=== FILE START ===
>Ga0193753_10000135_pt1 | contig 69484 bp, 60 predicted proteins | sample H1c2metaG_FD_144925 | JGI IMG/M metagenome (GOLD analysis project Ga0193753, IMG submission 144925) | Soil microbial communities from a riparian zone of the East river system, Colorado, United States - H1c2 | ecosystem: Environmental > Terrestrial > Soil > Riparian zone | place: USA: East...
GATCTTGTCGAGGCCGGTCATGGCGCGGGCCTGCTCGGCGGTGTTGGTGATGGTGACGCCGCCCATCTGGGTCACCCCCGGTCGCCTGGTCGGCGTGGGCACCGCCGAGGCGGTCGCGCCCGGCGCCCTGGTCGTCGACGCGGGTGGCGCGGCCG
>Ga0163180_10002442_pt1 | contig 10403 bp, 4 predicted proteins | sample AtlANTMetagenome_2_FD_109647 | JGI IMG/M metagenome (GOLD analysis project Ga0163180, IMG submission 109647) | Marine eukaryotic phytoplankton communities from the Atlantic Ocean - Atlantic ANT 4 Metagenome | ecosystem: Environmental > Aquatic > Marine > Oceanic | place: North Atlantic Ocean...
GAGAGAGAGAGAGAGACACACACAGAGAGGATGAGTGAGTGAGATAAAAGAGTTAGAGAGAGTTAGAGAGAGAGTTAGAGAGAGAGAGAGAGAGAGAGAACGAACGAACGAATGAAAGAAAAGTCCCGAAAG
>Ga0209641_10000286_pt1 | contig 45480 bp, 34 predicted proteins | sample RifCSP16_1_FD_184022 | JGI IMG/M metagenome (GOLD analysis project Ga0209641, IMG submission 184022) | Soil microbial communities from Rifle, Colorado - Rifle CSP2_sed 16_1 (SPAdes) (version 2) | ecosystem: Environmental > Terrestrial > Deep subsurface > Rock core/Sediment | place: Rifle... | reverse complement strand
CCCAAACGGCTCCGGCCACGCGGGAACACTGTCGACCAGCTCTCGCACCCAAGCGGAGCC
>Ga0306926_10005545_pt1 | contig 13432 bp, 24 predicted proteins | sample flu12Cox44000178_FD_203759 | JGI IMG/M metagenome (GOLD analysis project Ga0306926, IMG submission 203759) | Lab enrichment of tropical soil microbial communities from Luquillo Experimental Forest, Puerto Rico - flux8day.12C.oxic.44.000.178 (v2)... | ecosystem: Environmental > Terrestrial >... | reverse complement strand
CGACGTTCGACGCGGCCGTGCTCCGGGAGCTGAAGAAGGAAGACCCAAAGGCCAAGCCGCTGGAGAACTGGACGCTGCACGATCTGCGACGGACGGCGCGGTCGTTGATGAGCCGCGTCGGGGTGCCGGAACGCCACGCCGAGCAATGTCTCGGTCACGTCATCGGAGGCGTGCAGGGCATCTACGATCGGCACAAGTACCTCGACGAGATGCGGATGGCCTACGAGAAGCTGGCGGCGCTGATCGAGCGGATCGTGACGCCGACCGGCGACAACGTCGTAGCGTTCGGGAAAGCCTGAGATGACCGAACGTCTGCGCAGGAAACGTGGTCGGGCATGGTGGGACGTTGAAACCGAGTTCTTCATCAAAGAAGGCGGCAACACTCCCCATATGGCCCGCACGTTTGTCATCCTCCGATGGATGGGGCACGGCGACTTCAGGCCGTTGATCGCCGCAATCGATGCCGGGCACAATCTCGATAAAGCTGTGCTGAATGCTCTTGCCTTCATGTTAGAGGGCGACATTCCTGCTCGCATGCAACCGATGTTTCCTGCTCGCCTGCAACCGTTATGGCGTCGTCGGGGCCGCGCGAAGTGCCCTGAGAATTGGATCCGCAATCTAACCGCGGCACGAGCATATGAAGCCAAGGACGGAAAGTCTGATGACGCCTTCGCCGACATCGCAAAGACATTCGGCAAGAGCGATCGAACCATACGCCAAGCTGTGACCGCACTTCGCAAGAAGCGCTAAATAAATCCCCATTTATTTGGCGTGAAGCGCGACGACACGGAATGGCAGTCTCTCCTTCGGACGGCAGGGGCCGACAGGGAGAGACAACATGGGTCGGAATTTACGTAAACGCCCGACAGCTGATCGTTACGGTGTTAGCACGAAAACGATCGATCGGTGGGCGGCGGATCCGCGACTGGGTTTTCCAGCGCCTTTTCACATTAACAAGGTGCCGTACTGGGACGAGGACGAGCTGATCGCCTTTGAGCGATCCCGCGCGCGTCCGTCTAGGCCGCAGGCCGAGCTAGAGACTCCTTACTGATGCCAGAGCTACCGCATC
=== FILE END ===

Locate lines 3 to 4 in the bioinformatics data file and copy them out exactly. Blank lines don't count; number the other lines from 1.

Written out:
>Ga0163180_10002442_pt1 | contig 10403 bp, 4 predicted proteins | sample AtlANTMetagenome_2_FD_109647 | JGI IMG/M metagenome (GOLD analysis project Ga0163180, IMG submission 109647) | Marine eukaryotic phytoplankton communities from the Atlantic Ocean - Atlantic ANT 4 Metagenome | ecosystem: Environmental > Aquatic > Marine > Oceanic | place: North Atlantic Ocean...
GAGAGAGAGAGAGAGACACACACAGAGAGGATGAGTGAGTGAGATAAAAGAGTTAGAGAGAGTTAGAGAGAGAGTTAGAGAGAGAGAGAGAGAGAGAGAACGAACGAACGAATGAAAGAAAAGTCCCGAAAG